Ahh, Brussels and their lovely sprouts. What a wondrous thing they gave us. They’re one of those marmite foods, you either love them or hate them, there’s nobody who says ‘yeah, they’re okay I guess, I could take them or leave them.’ It’s either yum or yuk, but luckily we both say a resounding yum.
According to Wikipedia (believe what you will) they were cultivated as early as the 13th Century in Belgium, spreading through to the Netherlands and into the colder climates of Europe. Yes, they’re a cold nation sort of veg, bitter enough to send a warm glow to your toes, those Mediterraneans don’t know what they’re missing out on.
I go on to quote from Wiki … ‘In Continental Europe, the largest producers are the Netherlands, at 82,000 metric tons, and Germany, at 10,000 tons. The United Kingdom has production comparable to that of the Netherlands, but it is not generally exported.’ … no we keep them all to ourselves because we love them, and even when our kids claim to hate them, they get force fed them at Christmas anyway, ha-ha. Actually I do find that slightly surprising because it is generally only at Christmas that most people eat them. They buy a massive net of them ‘because it’s Christmas’ which is still half full, rotting at the back of the veg drawer by the end of January.
I admit, mine were planted out with Christmas in mind, but I planted them early (I started them off a bit too early I think) and now they are ready for picking in September. Ideally you want a frost before you harvest them, as it’s supposed to improve their flavour, but one of my plants has already bolted, and I’m not about to loose the rest. They’ve been through the mill a bit with whitefly, mildew, slugs and caterpillars, but there are still lots of tiny ones, so I’m hoping the plants will hold strong and still bear me some sprouts come December, even if I have to pick them early and freeze them. I love the red colouring on these, the variety is called Rubine, the seeds were from Sarah Raven. They’re just as tasty as the green ones, and they do keep their colour so long as you don’t overcook them, which is a criminal thing to do anyway.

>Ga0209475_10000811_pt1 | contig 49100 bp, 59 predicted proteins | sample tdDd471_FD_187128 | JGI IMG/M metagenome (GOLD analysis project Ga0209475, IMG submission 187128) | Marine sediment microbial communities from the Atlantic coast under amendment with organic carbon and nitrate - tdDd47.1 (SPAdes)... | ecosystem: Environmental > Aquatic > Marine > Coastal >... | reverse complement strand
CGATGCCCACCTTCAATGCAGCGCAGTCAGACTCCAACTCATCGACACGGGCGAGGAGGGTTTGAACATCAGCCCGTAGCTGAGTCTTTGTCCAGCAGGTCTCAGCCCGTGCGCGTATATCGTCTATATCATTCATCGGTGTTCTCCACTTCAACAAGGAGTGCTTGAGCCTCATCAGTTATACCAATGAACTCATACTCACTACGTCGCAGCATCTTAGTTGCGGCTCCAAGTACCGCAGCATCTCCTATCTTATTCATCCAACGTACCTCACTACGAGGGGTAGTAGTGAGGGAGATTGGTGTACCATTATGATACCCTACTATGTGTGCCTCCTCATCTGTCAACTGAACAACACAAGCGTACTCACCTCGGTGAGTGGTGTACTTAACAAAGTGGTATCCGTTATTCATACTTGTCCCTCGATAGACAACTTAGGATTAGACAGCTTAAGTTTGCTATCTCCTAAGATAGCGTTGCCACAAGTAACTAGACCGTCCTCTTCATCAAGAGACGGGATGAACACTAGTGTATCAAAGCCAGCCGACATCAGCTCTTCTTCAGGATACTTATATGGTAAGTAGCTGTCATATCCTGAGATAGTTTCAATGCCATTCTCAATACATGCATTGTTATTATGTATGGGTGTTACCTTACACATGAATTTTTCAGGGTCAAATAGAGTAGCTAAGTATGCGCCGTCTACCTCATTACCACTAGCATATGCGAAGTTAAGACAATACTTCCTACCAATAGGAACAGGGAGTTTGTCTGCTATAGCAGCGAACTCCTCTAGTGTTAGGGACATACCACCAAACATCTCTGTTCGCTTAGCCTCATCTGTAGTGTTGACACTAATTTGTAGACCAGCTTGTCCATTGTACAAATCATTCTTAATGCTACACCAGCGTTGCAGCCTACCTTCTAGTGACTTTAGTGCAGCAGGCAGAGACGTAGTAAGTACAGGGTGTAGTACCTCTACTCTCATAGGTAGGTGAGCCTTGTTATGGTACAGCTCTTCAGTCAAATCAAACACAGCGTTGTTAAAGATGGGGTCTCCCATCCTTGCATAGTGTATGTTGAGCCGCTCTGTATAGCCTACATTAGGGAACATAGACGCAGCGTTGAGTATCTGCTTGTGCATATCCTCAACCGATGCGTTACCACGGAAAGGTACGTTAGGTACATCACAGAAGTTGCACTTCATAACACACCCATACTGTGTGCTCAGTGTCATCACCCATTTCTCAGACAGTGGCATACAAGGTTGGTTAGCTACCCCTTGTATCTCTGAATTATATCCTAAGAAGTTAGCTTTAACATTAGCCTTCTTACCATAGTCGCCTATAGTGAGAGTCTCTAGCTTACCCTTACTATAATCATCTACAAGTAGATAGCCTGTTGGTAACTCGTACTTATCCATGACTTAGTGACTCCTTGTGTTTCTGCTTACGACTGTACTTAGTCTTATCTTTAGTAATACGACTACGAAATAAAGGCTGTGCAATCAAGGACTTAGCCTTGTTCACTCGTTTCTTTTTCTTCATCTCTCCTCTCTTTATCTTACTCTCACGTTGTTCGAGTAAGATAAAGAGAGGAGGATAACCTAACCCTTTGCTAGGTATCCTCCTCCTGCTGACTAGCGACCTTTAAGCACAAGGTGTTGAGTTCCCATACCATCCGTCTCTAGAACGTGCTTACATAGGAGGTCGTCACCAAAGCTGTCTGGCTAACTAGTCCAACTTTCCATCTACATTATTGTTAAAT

Inspiration for this recipe came from my M&S cook app, and being lovers of a good old hash, decided to give it a go. Apologies for the unappetising photo of the end result. A hash is meant to look exactly that, so it’s a tricky thing to make photogenic, but you have to trust me that it tastes great.
Ingredients: (makes 2 servings)
- Brussels Sprouts – I’m not sure of the quantity as I didn’t weight them, but a good heaped soup bowl full for 2 people.
- 4 good quality pork sausages
- 1 onion
- Potatoes, 2 regular sized cut into cubes, or else the equivalent of small potatoes, halved if necessary
- 1 tsp wholegrain mustard
- A splash of white wine or cider
- Drizzle of oil
- Trim the sprouts and slice the onion.
- Parboil the potatoes for 5 minutes, drain and put aside.
- Do the same with the sprouts.
- Heat the oil in a wide shallow pan, add the sausages and cook whole for about 10 minutes, turning occasionally. Take out and put aside to cool slightly.
- Add the potatoes to the pan and cook until just starting to brown at the edges.
- Add the onion and cook until this softens.
- Add the sprouts to the pan, stir.
- Slice the sausages down to 3 or 4 chunks per sausage and add these back to the pan.
- Add a splash of wine or cider to the pan, and a teaspoon of the mustard. Stir together.
- Put a lid on the pan and leave everything to cook together for 5-10 minutes. Check one of the potatoes, and if they’re soft, you’re ready.
I added a sprinkle of chives over at the end for decoration, hoping to make it look better, but they’re not really essential. You could try adding sprouts to a corned beef hash, but I do think pork generally goes very well with sprouts, or any of the brassica family.